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Author Topic: Breaking in an airgun and routine maintenance.  (Read 1769 times)

Offline Novagun

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Breaking in an airgun and routine maintenance.
« on: June 16, 2013, 07:13:04 PM »
If you have bought a new rifle and taken it out of the box the temptation will be to load a pellet and fire it. Maybe you will do just that but before too many pellets it would be a good idea to clean the barrel. Often new rifles are coated in the bore with oil to prevent rusting. That oil needs to cleaned out so that the pellet can travel smoothly. Lead pellets provide their own lubrication. Use a pull through and patches and some solvent such as turpentine or one of the proprietary barrel cleaners to thoroughly clean the barrel. Keep using patches until they come out clean and dry.

Now you can just shoot the rifle. It will take about a thousand pellets fired to let the rifle settle down. This process allows the piston seal to bed in and it allows all the moving parts to wear in or if you like allow all the little irregularities left from manufacturing to wear smooth. During the break in period the articulating parts like the hinge on the break barrel and the joints in the cocking lever can benefit from a drop of oil. A drop it should be; just one drop, not a squirt.
Make very sure that no oil gets into the compression tube.

The reason for this care follows. When you first shoot your rifle there may be a little oil or grease in the compression tube that you can not get at. On firing, that oil will burn out and you will notice a burning smell and see smoke coming out of the muzzle. After firing a few shots, say 10 to 20 that smell and smoke should disappear. Often it does not.

What is happening is that on assembly the manufacturers will have liberally greased the spring. On cheap rifles this is done to excess as a way to deaden the noise of a poorly fitted spring. Without the excess grease the spring can rattle and vibrate. This grease can and does shake off the spring and settle on the wall of the compression tube. As you cock and fire the rifle and the piston and seal travels forward, the seal scrapes a bit of that grease off and pushes it ahead until the spring reaches maximum compression. The high pressure air combined with the high temperature that it generates will cause the hydrocarbon content of the grease to ignite. Some air rifles are designed to do that as a way of increasing power output. In most if not all air rifles it is undesirable. The ignition of hydrocarbon is similar to the process that makes a diesel engine work. Hence in air rifles the term "dieseling" applies.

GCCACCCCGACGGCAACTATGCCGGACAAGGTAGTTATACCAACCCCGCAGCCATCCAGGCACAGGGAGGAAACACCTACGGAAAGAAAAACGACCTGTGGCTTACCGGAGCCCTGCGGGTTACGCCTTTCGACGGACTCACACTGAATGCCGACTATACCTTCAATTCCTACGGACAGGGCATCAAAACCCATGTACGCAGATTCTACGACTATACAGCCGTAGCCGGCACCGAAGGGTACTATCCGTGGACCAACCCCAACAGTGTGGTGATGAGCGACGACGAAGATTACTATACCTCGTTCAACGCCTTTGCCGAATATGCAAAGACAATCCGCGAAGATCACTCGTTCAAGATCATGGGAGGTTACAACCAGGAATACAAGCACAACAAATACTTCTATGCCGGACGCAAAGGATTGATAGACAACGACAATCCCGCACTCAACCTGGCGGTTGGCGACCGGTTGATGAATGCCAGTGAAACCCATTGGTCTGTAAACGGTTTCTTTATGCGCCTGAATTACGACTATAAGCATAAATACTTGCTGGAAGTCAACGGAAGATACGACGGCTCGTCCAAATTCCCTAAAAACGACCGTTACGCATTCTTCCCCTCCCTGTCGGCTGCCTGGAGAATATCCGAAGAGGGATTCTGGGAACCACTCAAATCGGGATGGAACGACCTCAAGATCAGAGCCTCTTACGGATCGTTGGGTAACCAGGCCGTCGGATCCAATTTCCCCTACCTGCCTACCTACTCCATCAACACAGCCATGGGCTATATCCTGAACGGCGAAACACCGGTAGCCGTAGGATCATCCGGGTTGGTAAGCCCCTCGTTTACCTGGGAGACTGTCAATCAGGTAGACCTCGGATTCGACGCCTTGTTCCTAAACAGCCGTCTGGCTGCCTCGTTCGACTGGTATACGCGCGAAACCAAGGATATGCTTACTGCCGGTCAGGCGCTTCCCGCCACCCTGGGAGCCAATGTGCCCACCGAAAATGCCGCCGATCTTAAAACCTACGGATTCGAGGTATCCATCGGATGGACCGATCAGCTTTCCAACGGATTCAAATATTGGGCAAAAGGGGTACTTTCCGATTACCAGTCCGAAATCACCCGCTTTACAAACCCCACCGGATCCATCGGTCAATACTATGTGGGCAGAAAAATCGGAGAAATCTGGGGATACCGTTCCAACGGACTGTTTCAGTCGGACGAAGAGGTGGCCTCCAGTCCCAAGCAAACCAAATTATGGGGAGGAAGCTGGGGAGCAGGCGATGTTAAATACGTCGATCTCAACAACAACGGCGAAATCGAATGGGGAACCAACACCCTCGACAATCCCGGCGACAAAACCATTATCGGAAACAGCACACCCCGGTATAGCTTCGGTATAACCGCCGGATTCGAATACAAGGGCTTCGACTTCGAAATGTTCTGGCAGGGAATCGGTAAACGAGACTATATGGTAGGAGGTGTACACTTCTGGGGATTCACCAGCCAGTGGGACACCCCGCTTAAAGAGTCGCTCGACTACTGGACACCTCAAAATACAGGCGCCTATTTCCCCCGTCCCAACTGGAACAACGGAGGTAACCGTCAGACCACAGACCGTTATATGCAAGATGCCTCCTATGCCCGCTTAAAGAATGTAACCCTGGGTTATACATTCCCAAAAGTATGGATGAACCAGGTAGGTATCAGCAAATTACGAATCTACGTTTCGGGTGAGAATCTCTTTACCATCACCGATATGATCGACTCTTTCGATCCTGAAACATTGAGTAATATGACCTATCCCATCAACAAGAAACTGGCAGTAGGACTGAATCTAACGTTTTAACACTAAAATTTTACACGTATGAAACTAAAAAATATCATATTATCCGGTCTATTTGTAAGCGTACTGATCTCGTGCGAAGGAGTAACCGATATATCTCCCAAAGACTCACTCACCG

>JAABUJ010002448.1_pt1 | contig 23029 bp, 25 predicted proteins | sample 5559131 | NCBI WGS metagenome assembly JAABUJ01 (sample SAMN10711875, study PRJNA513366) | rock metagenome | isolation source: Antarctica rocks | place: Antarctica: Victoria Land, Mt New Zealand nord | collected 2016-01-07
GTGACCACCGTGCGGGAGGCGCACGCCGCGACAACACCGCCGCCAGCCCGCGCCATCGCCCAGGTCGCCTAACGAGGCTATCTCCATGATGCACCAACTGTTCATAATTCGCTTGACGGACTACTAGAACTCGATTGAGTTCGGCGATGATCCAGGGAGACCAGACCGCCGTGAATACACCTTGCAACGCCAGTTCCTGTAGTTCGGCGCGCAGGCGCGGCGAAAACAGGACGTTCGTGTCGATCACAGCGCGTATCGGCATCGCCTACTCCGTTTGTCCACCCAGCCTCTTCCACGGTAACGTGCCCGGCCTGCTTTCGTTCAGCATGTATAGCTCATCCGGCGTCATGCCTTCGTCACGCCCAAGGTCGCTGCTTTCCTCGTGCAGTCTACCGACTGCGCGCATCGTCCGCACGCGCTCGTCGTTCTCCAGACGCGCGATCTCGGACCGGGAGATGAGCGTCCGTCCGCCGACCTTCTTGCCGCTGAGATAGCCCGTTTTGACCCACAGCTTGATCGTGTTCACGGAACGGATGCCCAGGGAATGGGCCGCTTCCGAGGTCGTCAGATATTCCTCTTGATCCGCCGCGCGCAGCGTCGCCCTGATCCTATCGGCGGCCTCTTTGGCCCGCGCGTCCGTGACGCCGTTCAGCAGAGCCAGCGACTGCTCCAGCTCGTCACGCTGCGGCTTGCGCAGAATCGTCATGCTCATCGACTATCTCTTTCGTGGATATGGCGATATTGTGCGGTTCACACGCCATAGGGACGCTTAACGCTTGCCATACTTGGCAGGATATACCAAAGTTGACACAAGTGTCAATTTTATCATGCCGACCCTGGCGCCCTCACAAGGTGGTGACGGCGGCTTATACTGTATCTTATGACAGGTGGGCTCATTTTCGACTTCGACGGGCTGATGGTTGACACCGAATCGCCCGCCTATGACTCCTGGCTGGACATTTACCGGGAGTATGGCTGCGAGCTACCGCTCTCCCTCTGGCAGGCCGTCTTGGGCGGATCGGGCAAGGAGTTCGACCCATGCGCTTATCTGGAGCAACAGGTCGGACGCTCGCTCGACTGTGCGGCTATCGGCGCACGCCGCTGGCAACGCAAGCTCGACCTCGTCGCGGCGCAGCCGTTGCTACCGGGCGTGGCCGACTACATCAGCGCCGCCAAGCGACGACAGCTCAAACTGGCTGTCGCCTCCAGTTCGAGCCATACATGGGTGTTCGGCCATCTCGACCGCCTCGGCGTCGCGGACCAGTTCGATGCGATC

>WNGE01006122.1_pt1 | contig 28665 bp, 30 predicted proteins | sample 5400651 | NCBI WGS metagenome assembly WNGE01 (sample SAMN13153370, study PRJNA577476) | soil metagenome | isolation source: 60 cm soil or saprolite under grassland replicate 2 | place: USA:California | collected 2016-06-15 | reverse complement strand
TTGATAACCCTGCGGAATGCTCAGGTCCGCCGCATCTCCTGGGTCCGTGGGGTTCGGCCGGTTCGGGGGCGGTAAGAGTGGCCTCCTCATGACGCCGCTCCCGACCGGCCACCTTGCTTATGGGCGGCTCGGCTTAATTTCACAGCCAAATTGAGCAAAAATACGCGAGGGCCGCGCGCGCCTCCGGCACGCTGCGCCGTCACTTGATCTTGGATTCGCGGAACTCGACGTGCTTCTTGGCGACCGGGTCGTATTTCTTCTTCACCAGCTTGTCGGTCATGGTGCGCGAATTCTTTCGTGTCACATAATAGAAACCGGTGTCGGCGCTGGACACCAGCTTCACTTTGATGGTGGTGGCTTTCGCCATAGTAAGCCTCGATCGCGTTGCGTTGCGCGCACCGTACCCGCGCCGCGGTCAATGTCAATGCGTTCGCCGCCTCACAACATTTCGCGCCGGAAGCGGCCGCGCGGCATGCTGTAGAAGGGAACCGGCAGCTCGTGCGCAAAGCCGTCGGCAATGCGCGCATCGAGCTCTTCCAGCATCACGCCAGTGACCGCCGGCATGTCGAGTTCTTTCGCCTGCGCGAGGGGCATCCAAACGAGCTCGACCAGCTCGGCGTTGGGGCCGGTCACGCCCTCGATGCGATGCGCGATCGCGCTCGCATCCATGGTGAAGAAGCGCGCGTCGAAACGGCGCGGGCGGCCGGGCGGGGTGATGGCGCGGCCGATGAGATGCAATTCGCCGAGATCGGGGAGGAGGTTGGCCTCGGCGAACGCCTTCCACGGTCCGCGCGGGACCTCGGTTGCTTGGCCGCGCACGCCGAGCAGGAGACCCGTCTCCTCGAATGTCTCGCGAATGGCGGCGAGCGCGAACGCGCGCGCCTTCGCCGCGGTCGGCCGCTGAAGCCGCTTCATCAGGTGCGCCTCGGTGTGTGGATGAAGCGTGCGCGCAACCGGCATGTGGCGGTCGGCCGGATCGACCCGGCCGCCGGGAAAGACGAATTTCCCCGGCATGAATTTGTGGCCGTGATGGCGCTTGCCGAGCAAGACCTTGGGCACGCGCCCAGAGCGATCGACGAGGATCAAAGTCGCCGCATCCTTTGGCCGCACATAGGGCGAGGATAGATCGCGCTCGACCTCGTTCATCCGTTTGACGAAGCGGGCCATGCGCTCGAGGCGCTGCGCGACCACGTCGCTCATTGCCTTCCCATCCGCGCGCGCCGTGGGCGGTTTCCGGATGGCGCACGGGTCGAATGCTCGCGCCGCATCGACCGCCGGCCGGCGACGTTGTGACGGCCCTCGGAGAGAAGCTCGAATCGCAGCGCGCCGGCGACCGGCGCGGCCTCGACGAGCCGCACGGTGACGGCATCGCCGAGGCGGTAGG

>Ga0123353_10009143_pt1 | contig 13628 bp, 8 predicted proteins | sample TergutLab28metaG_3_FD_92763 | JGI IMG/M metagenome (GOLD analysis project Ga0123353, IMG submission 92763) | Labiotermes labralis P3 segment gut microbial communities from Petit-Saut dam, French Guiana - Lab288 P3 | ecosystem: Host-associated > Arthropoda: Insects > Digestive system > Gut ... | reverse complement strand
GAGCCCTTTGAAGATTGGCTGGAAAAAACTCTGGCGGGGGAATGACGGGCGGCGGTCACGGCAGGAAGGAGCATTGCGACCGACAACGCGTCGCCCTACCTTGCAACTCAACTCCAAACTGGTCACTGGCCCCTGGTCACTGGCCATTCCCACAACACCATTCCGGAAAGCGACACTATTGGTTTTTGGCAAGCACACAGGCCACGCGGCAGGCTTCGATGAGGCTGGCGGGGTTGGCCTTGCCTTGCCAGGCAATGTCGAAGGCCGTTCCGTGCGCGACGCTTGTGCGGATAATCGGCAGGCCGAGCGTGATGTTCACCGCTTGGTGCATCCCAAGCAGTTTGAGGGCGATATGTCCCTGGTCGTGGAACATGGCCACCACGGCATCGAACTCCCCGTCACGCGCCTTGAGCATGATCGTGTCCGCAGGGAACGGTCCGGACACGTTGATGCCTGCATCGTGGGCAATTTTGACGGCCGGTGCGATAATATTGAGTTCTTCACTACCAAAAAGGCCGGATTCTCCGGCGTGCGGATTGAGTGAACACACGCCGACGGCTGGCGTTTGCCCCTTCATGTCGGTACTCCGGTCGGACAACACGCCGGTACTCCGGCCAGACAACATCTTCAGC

Dieseling has detrimental effects on air rifle shooting. The amount of grease burnt on each shot varies and consequently the energy from the burning or sometimes detonating grease varies. This combined with the compressed air makes for variable muzzle velocity and variable accuracy.
The extra heat generated by dieseling can burn the edges of the piston seal and reduce its efficiency. The other bad side effect is that detonation when the piston is at its maximum compression puts a sudden and powerful counter thrust on the spring. If left to recur again and again it will break the spring. In extreme cases it can swell the compression tube and render the rifle unserviceable.

What to do? You can either dismantle the rifle and clean the grease out but that might affect warranty. You could take it back to the dealer and hope the dealer knows what you are talking about or you can just shoot until the spring  breaks and make a warranty claim.

This problem does not arise with a PCP rifle or a Carbon dioxide powered rifle but can occur with a gas ram or even a pump gun.   

Once your air rifle has been broken in it will need very little maintenance. The barrel will seldom need cleaning and should be done only when accuracy starts to deteriorate. The barrel of an air rifle is made of soft steel and should never be cleaned with anything as harsh as a bronze or brass brush and extreme care should be taken to not scratch the bore if using a cleaning rod. It is better to use a soft pull through. One can be made up out of monofilament fishing line. Take care not to damage by rubbing the muzzle or the pellet receiver. Apart from that a single drop of oil on the moving parts, but not the trigger, on rare occasions, nothing more is needed. After every time you use it wipe the exterior of the rifle down with an oily cloth to remove finger marks and moisture and to coat the rifle with a thin film of oil to prevent rusting.

Now is a good time to point out that a spring powered air rifle is a machine with parts moving under stress. This causes vibration that can work screws loose. The stock screws and scope mounting screws need checking every now and then. If they are not tight you will notice accuracy deteriorate.

Because the rifle is a mechanical device some parts do need replacing, but infrequently. Springs do fatigue and break and piston and breach seals do wear. They are not difficult to replace and can be done with  few tools.

 
« Last Edit: March 08, 2015, 09:13:34 AM by Novagun »